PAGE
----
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Blood vessels of the rectum

Arteries and veins of the rectum.

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Transcript

Hello everyone! It's Nicole from Kenhub, and in today's tutorial, we'll be talking about the blood vessels of the rectum. So as you know before we're going to talk about the blood vessels of the rectum, I just want to introduce you to the image we're going to be looking at today and as you can see, we're mainly going to be looking at this image which is a dorsal view of the blood vessels of the pelvis. And in addition to the blood vessels in this image, you can also see the distal end of the descending colon which I've drawn for you in green just here, the sigmoid colon over here, our main structure which is the rectum just here, the pelvic floor muscles surrounding it here and the anus down the bottom just here. We also have the pelvis which I'm pointing out with my arrow just here and the obturator internus muscle over here. But, of course, let's first begin this tutorial by talking about what the rectum is and what it does.

The rectum is, of course, a part of the large intestine and is about thirteen centimeters in length. Interestingly, the rectum does not contain teniae coli – the longitudinal bands of smooth muscle on the external surface of the rest of the large intestine which you can see on the bottom left – or appendices epiploicae which are small sacs of fat also found along the large intestine and which you can see on the second image down the bottom just here. Additionally, the rectum is notable in that the anterior aspect of the first two-thirds of the rectum are covered with peritoneum which we haven't drawn in on this image but if you can imagine is on the other side – the anterior side of the rectum – which is not visible to us while the last third is devoid of peritoneum.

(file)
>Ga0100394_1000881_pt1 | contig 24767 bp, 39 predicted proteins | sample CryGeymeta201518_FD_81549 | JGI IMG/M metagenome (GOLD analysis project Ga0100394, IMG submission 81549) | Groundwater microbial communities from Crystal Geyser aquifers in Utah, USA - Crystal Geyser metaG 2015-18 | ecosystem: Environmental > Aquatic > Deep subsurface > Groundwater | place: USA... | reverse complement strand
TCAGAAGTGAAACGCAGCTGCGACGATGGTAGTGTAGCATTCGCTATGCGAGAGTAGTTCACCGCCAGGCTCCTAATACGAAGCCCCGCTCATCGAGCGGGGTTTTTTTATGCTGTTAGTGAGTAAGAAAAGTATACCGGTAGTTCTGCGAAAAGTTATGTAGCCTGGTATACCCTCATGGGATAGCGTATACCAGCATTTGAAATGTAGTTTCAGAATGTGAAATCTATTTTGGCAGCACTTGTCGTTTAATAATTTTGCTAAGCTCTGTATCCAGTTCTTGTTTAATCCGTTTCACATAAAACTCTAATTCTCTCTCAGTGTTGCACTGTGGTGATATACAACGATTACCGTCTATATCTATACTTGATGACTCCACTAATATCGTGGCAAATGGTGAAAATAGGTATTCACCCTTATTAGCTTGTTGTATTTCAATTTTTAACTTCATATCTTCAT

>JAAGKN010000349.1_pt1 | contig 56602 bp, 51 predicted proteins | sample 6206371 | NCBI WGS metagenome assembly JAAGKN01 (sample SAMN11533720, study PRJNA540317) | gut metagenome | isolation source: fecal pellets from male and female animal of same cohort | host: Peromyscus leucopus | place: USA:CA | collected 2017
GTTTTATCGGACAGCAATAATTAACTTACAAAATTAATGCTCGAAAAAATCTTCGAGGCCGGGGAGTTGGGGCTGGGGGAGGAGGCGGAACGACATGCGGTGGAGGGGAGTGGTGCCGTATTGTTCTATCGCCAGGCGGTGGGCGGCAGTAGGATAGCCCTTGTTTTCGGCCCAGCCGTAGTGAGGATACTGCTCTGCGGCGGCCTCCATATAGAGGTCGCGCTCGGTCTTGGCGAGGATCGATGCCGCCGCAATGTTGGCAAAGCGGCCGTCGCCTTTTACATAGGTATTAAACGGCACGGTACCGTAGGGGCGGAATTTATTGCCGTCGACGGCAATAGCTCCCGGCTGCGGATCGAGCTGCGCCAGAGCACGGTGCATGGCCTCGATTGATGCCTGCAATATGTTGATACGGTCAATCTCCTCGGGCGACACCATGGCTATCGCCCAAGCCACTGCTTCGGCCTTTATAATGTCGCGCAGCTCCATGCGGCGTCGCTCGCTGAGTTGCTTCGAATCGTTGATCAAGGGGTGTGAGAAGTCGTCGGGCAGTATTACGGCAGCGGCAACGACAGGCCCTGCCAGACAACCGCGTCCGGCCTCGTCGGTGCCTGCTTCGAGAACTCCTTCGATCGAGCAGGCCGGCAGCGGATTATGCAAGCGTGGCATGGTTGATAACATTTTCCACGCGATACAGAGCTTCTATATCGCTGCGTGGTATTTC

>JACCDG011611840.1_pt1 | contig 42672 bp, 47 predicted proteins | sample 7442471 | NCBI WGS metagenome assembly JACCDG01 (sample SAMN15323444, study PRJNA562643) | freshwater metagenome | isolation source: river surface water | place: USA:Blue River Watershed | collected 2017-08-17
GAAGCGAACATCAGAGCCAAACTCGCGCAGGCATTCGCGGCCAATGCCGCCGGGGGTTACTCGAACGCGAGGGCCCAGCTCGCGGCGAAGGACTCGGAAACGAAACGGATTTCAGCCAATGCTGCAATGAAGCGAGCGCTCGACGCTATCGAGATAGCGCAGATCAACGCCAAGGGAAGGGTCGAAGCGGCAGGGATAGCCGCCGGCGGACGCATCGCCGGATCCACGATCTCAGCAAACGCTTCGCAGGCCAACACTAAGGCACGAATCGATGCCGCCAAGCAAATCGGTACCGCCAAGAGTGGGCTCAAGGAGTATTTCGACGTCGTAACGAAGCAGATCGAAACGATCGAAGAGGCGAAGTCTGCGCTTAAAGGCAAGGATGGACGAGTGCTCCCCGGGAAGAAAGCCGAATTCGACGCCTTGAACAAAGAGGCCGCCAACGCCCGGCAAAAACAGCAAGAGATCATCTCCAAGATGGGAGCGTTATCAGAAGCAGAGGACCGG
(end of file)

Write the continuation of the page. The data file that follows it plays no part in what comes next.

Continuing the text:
Now let's take a couple of minutes to talk about the rectum's function. So, functionally, the rectum is essentially a temporary storage site for feces before they leave the body by the anus which if you recall is down here where my little drawing is in green. And, of course, feces are formed in more proximal parts of the large intestine by absorption of most of the water and electrolytes from food particles. And as the feces accumulate in the rectum, they can cause the rectum to expand stimulating nerve receptors which results in the contraction of the smooth muscle within the rectum. This results in an urge to expel the feces, however, this is only carried out with conscious relaxation of the external anal sphincter – so basically after you felt the urge to go to the toilet.

The rectum which we can see again highlighted by my lovely drawing skills in green is located at the distal end of the large intestine between the sigmoid colon and the anus or in other words beginning at the level of S3 which is represented by my rectangle and ending at the tip of the coccyx which is represented by the rectangle down the bottom just here.

Since there are a lot of blood vessels in this region, we're going to break them down a little bit for you starting with talking about the arteries of and around the rectum, the venous drainage of and nearby the rectum, and for each the arteries and veins, we're going to be breaking these down into further details so into major blood vessels, the branches associated with the rectal area and the vessels directly related to the rectum itself. This might seem a little bit complicated now but you'll be able to see it a lot more clearly once we get to it in the tutorial.